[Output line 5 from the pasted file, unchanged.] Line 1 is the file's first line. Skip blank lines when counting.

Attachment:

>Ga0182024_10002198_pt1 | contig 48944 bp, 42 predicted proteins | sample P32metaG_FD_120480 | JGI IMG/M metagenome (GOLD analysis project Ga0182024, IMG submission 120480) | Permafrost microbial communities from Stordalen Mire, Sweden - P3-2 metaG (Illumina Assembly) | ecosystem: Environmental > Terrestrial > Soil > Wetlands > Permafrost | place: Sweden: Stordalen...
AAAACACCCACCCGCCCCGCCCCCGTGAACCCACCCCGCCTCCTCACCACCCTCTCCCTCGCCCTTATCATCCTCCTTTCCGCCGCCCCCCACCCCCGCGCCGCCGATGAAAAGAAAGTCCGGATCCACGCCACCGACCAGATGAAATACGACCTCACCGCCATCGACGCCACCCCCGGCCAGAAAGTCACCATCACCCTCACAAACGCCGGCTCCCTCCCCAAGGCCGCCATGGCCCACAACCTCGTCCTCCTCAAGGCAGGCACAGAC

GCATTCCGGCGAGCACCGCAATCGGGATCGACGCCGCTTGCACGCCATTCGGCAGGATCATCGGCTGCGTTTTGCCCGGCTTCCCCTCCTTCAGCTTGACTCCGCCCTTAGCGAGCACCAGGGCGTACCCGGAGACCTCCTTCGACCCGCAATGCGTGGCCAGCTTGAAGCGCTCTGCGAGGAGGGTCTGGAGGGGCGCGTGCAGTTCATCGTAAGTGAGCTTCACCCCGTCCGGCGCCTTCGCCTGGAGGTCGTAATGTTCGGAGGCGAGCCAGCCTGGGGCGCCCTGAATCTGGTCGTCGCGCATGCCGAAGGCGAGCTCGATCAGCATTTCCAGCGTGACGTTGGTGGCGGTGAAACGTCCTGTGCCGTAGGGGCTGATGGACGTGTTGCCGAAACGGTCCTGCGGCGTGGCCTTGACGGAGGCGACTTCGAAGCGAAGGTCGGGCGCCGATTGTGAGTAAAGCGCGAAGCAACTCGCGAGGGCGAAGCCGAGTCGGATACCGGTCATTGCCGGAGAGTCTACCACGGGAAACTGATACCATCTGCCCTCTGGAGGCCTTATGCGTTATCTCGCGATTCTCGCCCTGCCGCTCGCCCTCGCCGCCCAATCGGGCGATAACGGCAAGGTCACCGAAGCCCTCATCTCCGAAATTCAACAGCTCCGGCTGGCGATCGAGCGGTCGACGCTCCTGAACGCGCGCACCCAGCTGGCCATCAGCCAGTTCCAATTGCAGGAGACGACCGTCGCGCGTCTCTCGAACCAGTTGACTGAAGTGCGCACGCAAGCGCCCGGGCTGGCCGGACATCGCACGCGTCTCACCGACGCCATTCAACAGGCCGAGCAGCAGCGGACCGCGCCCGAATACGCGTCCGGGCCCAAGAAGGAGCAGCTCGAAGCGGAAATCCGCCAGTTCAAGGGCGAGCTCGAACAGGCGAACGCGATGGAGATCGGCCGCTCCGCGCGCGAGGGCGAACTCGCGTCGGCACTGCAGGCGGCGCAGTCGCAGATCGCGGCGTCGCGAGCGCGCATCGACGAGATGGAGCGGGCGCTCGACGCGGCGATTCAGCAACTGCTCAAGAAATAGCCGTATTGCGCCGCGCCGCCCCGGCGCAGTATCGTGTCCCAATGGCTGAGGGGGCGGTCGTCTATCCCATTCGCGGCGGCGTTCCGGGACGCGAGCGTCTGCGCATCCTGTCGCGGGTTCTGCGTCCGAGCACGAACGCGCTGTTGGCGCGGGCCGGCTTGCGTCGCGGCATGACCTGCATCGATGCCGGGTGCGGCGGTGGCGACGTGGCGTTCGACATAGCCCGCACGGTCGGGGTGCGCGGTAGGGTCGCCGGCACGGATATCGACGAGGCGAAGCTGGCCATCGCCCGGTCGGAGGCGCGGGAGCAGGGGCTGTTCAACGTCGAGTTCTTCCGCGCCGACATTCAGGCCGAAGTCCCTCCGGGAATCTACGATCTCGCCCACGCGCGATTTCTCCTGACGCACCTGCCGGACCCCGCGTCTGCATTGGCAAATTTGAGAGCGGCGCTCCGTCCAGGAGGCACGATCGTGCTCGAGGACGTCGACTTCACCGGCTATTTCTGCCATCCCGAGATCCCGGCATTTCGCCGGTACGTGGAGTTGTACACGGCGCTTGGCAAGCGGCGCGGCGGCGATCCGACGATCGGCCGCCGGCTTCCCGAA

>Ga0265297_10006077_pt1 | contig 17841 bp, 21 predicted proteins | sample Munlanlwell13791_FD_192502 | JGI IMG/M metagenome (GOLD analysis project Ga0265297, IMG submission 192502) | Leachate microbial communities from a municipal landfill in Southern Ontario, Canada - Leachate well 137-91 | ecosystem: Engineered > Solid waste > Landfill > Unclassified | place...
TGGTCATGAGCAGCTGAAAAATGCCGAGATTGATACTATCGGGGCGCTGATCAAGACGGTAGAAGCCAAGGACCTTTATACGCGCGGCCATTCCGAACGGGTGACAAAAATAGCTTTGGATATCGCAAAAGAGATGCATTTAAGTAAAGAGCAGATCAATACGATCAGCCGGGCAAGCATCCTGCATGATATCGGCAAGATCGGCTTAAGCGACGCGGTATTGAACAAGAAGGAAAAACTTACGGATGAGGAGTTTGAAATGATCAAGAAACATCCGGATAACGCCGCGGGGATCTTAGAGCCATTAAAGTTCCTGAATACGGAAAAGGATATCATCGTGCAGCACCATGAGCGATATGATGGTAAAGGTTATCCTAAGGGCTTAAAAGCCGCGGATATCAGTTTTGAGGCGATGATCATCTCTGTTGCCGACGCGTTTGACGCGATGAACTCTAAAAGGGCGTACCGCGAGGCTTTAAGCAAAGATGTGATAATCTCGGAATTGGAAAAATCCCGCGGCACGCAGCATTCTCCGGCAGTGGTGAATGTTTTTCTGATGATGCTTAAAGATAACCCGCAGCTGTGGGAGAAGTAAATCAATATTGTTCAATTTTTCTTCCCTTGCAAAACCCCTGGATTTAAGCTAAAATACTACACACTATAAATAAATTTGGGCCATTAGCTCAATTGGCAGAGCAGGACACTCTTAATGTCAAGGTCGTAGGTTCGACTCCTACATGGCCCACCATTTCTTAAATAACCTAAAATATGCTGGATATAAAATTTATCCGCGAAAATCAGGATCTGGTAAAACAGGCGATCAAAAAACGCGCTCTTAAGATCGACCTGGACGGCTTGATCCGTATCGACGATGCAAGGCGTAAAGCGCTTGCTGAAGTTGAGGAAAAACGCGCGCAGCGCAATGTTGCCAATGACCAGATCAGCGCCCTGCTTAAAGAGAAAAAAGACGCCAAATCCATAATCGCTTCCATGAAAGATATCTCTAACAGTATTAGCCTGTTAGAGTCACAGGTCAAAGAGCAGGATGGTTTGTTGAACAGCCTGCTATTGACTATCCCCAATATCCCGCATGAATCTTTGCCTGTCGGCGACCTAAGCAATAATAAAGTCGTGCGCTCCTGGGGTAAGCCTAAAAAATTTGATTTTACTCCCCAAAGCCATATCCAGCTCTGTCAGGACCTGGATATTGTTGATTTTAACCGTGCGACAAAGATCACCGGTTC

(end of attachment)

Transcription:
TGGTCATGAGCAGCTGAAAAATGCCGAGATTGATACTATCGGGGCGCTGATCAAGACGGTAGAAGCCAAGGACCTTTATACGCGCGGCCATTCCGAACGGGTGACAAAAATAGCTTTGGATATCGCAAAAGAGATGCATTTAAGTAAAGAGCAGATCAATACGATCAGCCGGGCAAGCATCCTGCATGATATCGGCAAGATCGGCTTAAGCGACGCGGTATTGAACAAGAAGGAAAAACTTACGGATGAGGAGTTTGAAATGATCAAGAAACATCCGGATAACGCCGCGGGGATCTTAGAGCCATTAAAGTTCCTGAATACGGAAAAGGATATCATCGTGCAGCACCATGAGCGATATGATGGTAAAGGTTATCCTAAGGGCTTAAAAGCCGCGGATATCAGTTTTGAGGCGATGATCATCTCTGTTGCCGACGCGTTTGACGCGATGAACTCTAAAAGGGCGTACCGCGAGGCTTTAAGCAAAGATGTGATAATCTCGGAATTGGAAAAATCCCGCGGCACGCAGCATTCTCCGGCAGTGGTGAATGTTTTTCTGATGATGCTTAAAGATAACCCGCAGCTGTGGGAGAAGTAAATCAATATTGTTCAATTTTTCTTCCCTTGCAAAACCCCTGGATTTAAGCTAAAATACTACACACTATAAATAAATTTGGGCCATTAGCTCAATTGGCAGAGCAGGACACTCTTAATGTCAAGGTCGTAGGTTCGACTCCTACATGGCCCACCATTTCTTAAATAACCTAAAATATGCTGGATATAAAATTTATCCGCGAAAATCAGGATCTGGTAAAACAGGCGATCAAAAAACGCGCTCTTAAGATCGACCTGGACGGCTTGATCCGTATCGACGATGCAAGGCGTAAAGCGCTTGCTGAAGTTGAGGAAAAACGCGCGCAGCGCAATGTTGCCAATGACCAGATCAGCGCCCTGCTTAAAGAGAAAAAAGACGCCAAATCCATAATCGCTTCCATGAAAGATATCTCTAACAGTATTAGCCTGTTAGAGTCACAGGTCAAAGAGCAGGATGGTTTGTTGAACAGCCTGCTATTGACTATCCCCAATATCCCGCATGAATCTTTGCCTGTCGGCGACCTAAGCAATAATAAAGTCGTGCGCTCCTGGGGTAAGCCTAAAAAATTTGATTTTACTCCCCAAAGCCATATCCAGCTCTGTCAGGACCTGGATATTGTTGATTTTAACCGTGCGACAAAGATCACCGGTTC